The spring collected in a half-sunken container, and the water level was so low it took some effort to collect water; I needed to hold open my water bag so that the pressure of the water in the container didn’t collapse the bag. I was only going to collect enough to drink and top off, but then I considered that the next water source was 16 miles ahead. I wasn’t ready to commit to either a 28-mile day, nor the six more hours of hiking to get there, nor carrying sufficient water to allow stopping short of that distance (especially considering I had an extra two days of food for the next section). I decided that, even though there was no shade at the spring, it’d be a good idea to cook dinner here. At the least, that’d get the sun a little lower in the sky, and a dinner’s worth of weight out of my pack.
While I was there, for about an hour and a half, another hiker — Trainwreck — came and went. The clouds increased, but did nothing to block the sun. One of them briefly drizzled on me.
Now lighter by the weight of one dinner, I set a goal to make it to the water source in 16 miles. If I could make it there, there ought to be a good campsite, and I’d have plenty of water to start the day.
Just past the spring was a great campsite — it would have been perfect had I not zeroed yesterday and gone for a short day. Past that, the trail continued on a dirt path, but at some point, diverged from path. With no obvious markers, I kept following the path, since it was clear from footprints that other people were going this way as well. This led me somewhat substantially off trail, but at least I was aimed in the right direction, so I was still making forward progress.
Once I did make it back to the “trail”, it was still somewhat difficult to follow. The trail itself was indistinct. There were markers, but nearly all of them had fallen over (or more likely, been knocked over by cows using them as scratching posts). There were small cairns where there were markers, but it was hard to distinguish small rock piles that marked the trail from the natural rocks and scrub. It made for slow going, bushwhacking through uneven terrain, having to constantly check the map to ensure I was going in the right direction, and also having to watch out for the numerous tiny cactuses all over the place. This was no trail, it was a bushwhack through the desert.
Eventually, the trail reached a highway — the same one I’d walked on to leave Rawlins. If I’d been willing to do more paved roadwalk, I could have just walked down the highway and saved a couple of miles. I followed the highway for a bit, skipping past a turn-off where the trail was indicated to go on my map because apparently, the trail went through the private property of someone who actually took exception to hikers being on their land. The recommendation was to proceed much further down the highway and turn off onto another road, eventually intersecting with the trail many miles ahead. I was prepared to do this, however, I spotted a sign for the “old” route of the CDT, and followed that, crawling under another barbwire fence in the process.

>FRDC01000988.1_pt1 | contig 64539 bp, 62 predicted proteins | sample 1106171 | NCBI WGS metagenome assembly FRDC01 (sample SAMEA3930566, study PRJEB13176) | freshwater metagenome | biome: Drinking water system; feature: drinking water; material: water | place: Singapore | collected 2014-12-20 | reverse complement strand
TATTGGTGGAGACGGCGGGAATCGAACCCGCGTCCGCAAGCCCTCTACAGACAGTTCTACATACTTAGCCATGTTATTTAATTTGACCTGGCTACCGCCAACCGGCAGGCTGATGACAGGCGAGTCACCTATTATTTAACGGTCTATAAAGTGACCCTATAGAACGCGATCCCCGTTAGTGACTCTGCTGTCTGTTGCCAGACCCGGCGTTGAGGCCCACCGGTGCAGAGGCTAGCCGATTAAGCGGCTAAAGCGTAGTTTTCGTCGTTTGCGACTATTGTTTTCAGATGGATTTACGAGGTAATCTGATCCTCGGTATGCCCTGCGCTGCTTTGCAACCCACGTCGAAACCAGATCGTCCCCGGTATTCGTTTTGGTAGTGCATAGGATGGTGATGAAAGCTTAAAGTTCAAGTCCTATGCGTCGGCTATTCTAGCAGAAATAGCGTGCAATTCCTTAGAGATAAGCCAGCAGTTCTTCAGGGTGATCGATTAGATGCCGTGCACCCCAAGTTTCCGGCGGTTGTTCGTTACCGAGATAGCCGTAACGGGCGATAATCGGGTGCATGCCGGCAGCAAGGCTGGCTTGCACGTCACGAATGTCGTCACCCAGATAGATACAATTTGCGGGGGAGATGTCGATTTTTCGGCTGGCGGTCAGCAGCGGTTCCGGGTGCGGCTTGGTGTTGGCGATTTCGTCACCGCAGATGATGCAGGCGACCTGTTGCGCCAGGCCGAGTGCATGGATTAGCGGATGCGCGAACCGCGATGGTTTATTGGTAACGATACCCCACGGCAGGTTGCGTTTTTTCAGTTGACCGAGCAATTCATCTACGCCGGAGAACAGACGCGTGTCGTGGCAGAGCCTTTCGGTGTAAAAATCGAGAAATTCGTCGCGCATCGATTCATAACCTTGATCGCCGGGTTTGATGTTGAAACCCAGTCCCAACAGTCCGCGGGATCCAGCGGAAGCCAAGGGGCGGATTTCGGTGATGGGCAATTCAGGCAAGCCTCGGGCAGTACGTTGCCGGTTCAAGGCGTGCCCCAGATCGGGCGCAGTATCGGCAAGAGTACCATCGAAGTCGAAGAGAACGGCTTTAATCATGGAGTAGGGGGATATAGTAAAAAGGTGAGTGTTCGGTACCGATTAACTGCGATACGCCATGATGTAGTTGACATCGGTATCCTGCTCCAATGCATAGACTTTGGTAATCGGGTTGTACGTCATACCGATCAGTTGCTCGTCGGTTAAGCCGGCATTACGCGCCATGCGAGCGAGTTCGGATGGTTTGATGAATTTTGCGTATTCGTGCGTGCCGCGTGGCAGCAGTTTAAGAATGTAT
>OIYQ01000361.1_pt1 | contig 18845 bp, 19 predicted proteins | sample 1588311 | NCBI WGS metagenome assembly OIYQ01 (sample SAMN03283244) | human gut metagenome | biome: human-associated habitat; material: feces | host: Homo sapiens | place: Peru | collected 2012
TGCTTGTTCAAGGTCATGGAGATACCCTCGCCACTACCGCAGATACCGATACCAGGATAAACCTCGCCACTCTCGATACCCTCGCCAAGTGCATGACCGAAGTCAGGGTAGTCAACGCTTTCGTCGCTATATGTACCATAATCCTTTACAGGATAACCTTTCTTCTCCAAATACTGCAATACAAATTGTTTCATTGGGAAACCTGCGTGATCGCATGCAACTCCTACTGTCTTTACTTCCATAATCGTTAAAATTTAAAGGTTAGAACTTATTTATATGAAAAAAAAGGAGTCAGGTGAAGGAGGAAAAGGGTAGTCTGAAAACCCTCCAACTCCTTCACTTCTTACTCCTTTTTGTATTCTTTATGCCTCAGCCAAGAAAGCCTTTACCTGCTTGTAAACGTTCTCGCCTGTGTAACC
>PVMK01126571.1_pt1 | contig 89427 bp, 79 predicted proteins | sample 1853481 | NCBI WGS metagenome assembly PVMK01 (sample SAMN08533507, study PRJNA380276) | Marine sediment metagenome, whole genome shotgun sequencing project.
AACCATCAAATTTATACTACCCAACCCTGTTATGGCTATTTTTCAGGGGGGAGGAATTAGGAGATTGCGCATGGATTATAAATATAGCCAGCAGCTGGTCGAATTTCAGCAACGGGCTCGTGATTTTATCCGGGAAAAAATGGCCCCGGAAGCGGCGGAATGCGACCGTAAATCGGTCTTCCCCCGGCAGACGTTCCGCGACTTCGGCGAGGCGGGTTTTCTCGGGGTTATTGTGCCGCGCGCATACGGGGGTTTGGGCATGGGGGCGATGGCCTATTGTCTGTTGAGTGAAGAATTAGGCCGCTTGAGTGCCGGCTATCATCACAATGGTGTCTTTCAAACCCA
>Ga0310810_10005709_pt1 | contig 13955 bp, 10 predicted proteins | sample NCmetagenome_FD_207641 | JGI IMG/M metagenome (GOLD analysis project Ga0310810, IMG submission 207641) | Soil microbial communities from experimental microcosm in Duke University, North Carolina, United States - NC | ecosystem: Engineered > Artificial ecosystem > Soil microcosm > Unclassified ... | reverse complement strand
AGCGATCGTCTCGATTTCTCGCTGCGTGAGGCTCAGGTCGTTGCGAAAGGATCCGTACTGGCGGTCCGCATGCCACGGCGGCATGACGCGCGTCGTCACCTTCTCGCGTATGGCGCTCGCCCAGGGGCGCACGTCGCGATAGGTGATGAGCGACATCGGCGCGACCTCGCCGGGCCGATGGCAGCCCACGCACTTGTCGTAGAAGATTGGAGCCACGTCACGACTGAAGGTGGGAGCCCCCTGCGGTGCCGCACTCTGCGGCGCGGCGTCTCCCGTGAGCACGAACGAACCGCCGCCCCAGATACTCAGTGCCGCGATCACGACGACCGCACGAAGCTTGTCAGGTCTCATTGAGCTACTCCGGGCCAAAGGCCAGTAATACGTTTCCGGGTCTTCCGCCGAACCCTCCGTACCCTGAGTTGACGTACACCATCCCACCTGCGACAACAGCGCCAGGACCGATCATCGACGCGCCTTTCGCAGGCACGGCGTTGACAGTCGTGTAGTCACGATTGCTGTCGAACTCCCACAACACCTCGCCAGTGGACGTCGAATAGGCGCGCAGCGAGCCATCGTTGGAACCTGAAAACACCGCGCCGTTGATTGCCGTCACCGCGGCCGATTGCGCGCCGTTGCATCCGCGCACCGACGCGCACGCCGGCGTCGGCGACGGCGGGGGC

The trail here clearly hadn’t been used extensively, and it was hard to follow. A few hard-to-see posts remained, so between that and my map, I had an idea of what direction I needed to go. After crossing a deep drainage ditch, I reached a dirt track that shot off to the north-west.
The track started off a little better than the trail had been, but then I wound up a tenth of a mile off-trail following the wrong marginal dirt track through the scrub. Once back on-trail, the track seemed almost designed to be irritating. It looked like a straight line off in the distance, but it actually wobbled back and forth. It felt like it added half as much side-to-side distance as forward distance. Tired, I stopped for a break, a bit demoralized. The clouds that had been building drizzled on me again.
Once I started, again, about half an hour later, I was fairly confident I wasn’t going to get anywhere near the next water source.
The trail began going through a patchwork of public and private land. There were trail signs that marked the boundary, unusual in that they were marked as “public” on one side and “private, stay on the trail”, on the other. However, most of these signs were knocked over (by cows, likely; there were cow pies everywhere), and it was hard to keep track of whether I was in public land or not. The stormclouds grew, raining off in the distance.
8 pm approached, and I began looking for a campsite. This was difficult, since the public easement across private land was only thirty feet wide. (It was unclear if this was thirty feet in total, or thirty feet from the trail’s centerline. I assumed the former, out of an abundance of caution.)
As I was heading up a hill, I saw a curious sight, a tent planted directly on the trail. This was normally not something I’d ever consider, but given the situation — just a few minutes before sunset, and literally nowhere else that was actually suitable — I was open to the idea myself. About five minutes later, I found a place where there was just barely enough of a cleared flat area next to the trail that I could set up — though I still had to avoid cactuses and cow pies.
My minimum goal for the day was 25 miles, which I just barely met. If I left town a little bit earlier, or was able to hike another 20 minutes, today could’ve been a marathon. Still, despite leaving town late, I’m happy that I got as far as I did. The next water source is only about three miles ahead, so that means it’s only about an hour away, not too far tomorrow before I can refill my water.